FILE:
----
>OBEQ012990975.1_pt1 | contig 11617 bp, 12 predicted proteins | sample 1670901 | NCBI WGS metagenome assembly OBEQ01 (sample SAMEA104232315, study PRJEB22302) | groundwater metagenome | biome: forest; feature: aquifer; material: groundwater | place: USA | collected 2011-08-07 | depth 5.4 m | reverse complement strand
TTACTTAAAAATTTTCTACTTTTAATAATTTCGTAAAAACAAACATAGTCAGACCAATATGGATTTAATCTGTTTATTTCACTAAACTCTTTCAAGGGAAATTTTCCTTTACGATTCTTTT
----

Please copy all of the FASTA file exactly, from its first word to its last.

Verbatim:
>OBEQ012990975.1_pt1 | contig 11617 bp, 12 predicted proteins | sample 1670901 | NCBI WGS metagenome assembly OBEQ01 (sample SAMEA104232315, study PRJEB22302) | groundwater metagenome | biome: forest; feature: aquifer; material: groundwater | place: USA | collected 2011-08-07 | depth 5.4 m | reverse complement strand
TTACTTAAAAATTTTCTACTTTTAATAATTTCGTAAAAACAAACATAGTCAGACCAATATGGATTTAATCTGTTTATTTCACTAAACTCTTTCAAGGGAAATTTTCCTTTACGATTCTTTT